More Pregnancy Symptoms

November 2nd, 2009

Here are some more pregnancy symptoms to consider.

Pregnancy symptomsFrequency. Having to pass urine frequently due to the uterus pressing on the bladder may be noticed first when the woman who usually sleeps through finds herself getting up two or three times during the night.

Tiredness. This can be out of proportion to the amount of energy being used and some women, to their husband’s irritation, find themselves nodding off early in the evening.

Strange tastes and loss of appetite. Some women often have a strange metallic taste in their mouths and go off some foods. Loss of appetite is particularly associated with nausea and vomiting. Coffee and alcohol may be abhorent, while smokers may stop and even find themselves leaving the room if someone lights up.

Cravings. A desire for certain foods such as strawberries or pineapples usually occurs later in pregnancy. Potato chips may be consumed in large quantities, while even coal and garden soil can seem appealing.

Beside these signs there are others which become prominent as pregnancy continues. An increasing amount of grayish white vaginal discharge is common after a month or two as the body responds to hormones made by the placenta. By three months the abdomen has started to swell, resulting in underclothes feeling tight. Women who are already overweight may mistakenly think that they are just becoming fatter, however, in most the shape is distinctive. Friends do not usually notice pregnancy until the fifth month even if you are quite slim. Paint flutterings or little bubbly wind-like feelings, called movements, start low down during the fifth month in first pregnancies, but may be felt several weeks earlier in subsequent pregnancies.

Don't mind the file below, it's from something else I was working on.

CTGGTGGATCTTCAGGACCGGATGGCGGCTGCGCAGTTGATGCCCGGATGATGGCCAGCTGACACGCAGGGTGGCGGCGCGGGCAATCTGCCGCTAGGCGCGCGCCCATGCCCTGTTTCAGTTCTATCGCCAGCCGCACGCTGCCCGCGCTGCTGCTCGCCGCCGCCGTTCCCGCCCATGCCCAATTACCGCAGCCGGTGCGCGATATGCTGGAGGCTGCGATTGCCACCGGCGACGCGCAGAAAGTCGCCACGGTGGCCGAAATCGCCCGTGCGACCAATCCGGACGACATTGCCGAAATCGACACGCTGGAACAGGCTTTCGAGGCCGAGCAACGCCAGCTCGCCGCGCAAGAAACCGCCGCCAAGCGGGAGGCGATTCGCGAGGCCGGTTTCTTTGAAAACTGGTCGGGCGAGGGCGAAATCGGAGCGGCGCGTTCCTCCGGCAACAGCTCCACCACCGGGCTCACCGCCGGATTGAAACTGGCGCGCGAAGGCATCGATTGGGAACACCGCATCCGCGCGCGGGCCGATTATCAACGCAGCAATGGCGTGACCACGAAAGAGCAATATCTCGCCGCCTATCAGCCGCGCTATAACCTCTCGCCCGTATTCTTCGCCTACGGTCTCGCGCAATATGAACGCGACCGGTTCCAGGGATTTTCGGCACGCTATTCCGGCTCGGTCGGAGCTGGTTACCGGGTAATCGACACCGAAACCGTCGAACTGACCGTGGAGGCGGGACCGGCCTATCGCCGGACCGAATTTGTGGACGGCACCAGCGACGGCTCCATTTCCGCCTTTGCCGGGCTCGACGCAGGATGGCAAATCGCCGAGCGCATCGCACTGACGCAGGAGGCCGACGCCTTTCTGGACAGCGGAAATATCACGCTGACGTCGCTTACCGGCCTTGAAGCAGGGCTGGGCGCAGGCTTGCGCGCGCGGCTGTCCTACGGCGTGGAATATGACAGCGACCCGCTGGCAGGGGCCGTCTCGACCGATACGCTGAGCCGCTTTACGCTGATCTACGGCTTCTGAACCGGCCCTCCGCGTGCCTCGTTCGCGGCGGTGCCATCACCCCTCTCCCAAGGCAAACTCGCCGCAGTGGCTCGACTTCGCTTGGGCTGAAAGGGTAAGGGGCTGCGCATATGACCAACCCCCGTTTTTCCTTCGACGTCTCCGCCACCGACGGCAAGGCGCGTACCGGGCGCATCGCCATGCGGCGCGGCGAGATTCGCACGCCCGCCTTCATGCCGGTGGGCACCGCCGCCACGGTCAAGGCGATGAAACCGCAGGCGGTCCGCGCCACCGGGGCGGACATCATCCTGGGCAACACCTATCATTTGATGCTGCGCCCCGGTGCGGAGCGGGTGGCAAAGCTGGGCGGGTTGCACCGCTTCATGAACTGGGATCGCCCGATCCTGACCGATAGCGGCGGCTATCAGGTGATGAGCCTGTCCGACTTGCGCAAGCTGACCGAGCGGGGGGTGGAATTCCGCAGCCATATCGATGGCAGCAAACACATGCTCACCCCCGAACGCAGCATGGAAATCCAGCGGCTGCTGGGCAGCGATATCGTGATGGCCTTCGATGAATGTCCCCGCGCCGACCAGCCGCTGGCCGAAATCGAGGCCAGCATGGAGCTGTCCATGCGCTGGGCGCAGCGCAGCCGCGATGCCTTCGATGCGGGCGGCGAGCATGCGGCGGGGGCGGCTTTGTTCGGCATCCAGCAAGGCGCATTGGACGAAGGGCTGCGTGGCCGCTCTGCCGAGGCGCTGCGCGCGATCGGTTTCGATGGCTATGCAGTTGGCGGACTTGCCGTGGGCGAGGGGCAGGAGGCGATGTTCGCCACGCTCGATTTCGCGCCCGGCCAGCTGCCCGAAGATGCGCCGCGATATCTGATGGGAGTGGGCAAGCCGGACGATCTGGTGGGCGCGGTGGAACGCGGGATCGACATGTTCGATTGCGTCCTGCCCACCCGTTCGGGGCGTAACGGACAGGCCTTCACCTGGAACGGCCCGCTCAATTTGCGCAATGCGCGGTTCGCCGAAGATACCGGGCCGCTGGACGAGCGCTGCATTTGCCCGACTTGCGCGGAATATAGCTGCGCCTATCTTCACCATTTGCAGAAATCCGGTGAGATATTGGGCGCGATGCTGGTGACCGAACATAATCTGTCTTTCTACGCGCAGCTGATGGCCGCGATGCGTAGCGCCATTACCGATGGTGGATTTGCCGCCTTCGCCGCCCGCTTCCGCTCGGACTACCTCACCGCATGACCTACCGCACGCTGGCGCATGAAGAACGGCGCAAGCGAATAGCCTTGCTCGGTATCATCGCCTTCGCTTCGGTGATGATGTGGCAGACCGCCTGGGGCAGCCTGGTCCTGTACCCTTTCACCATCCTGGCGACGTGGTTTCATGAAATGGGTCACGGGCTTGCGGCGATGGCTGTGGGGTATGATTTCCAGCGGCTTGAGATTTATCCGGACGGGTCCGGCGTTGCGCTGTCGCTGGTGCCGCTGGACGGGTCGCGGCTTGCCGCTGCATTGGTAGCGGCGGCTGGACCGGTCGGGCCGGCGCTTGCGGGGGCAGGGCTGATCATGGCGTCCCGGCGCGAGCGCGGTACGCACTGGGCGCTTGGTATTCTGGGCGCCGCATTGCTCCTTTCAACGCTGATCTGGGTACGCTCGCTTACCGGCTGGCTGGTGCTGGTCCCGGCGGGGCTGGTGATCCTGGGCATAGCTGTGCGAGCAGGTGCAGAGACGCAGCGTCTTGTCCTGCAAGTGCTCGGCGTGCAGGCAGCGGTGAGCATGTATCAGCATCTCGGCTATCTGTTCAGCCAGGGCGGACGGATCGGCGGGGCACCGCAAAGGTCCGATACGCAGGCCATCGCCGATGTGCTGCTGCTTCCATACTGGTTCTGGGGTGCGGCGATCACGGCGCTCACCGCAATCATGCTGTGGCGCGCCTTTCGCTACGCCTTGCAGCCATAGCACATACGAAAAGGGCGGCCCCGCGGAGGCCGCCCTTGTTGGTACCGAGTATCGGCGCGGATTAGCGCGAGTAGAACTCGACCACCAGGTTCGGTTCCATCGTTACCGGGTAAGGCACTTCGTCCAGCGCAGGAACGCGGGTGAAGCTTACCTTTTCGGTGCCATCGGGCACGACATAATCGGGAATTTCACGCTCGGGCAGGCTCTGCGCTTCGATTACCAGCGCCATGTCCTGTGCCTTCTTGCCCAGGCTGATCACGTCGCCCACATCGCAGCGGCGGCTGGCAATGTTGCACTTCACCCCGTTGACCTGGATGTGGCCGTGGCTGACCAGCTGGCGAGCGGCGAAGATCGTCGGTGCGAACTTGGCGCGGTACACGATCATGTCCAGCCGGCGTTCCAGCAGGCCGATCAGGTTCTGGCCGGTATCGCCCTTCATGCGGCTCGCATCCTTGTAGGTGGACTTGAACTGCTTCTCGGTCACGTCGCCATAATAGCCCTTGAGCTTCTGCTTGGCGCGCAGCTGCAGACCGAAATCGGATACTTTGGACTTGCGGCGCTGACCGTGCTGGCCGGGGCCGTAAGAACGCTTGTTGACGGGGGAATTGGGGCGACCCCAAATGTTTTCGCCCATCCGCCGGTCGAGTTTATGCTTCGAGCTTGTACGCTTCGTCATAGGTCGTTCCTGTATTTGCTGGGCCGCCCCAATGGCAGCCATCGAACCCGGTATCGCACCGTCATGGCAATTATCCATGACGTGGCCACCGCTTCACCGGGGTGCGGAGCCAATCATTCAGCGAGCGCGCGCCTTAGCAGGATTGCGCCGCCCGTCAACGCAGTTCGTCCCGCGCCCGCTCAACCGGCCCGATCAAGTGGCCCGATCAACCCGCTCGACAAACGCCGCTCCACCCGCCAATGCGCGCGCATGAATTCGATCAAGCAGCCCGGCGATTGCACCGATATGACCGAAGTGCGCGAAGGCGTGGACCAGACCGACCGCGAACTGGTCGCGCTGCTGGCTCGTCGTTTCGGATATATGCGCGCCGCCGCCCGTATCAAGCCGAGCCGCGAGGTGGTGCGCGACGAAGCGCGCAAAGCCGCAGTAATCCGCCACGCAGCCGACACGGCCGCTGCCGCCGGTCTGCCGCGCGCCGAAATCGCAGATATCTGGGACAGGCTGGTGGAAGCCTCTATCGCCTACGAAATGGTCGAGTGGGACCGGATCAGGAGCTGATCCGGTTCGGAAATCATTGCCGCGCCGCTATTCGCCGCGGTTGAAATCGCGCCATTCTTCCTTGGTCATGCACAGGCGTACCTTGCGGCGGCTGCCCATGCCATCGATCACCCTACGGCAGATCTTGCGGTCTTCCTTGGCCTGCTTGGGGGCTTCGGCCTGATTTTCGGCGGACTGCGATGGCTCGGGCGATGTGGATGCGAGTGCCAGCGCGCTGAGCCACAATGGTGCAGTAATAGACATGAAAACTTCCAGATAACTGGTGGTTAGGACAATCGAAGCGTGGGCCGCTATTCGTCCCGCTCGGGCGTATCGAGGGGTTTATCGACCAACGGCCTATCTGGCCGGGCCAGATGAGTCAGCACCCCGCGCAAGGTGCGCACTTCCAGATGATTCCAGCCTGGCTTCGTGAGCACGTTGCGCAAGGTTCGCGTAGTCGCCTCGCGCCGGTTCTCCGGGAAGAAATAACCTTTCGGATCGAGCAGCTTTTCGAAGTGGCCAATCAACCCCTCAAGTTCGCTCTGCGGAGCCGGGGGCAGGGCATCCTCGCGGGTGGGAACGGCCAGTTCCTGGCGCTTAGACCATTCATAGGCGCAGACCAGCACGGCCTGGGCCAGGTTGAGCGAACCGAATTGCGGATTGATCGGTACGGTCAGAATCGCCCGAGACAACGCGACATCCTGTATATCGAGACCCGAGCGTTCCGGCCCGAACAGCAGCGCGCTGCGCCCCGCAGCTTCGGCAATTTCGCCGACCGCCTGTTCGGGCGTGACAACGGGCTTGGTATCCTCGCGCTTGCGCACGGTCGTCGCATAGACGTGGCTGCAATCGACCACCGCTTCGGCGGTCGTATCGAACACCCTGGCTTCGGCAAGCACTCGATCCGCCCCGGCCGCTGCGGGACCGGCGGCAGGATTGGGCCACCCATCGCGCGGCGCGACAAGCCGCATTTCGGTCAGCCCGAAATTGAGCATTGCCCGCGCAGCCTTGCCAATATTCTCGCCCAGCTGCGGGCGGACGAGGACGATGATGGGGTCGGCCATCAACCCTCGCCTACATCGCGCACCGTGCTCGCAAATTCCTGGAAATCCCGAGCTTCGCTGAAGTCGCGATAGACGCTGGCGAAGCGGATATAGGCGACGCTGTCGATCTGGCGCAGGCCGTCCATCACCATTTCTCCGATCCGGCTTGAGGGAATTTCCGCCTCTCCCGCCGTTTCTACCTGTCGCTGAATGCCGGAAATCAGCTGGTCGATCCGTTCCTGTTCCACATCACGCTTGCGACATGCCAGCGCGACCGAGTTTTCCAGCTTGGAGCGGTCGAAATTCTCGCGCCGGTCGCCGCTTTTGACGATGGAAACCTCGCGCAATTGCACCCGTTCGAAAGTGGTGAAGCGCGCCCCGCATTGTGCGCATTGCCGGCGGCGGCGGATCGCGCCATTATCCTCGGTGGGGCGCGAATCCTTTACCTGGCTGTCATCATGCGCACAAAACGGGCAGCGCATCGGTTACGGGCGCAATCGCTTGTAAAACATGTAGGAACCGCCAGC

If you think you are pregnant, see a doctor. He will carry out or arrange for a pregnancy test and he may examine you.

Are You Pregnant?

October 30th, 2009

What leads a woman to think she is pregnant? Those who are anxious for (or fearful of) a pregnancy may seize on any unusual feeling. Others who do not think about it and in whom pregnancy produces little disturbance may not realize they have ‘clicked’ until a relatively advanced stage. Pregnancy should be considered if one or more of the following symptoms occurs.

Symptoms of pregnancyMissed periods (amenorrhoea). Although there are many reasons for missing a period, pregnancy should be one of the first to come to mind. Sometimes the period is not completely missed but may be late, with a light loss which does not last long. A slight loss or spotting is quite common at the time of the first missed period and may continue off and on for several weeks, to be followed by a perfectly normal pregnancy. Women who usually have irregular or infrequent periods may take some months to realize that they have stopped, especially when there are no other symptoms.

Nausea. Vomiting and upset stomach affect nearly 80 percent of pregnant women. They are usually more troublesome in the mornings and are therefore known as ‘morning sickness’. But they may occur at any time or be confined just to the evenings and be aggravated by cooking smells. Sickness usually starts in the ten days following the missed period but it may come on even before the period is due.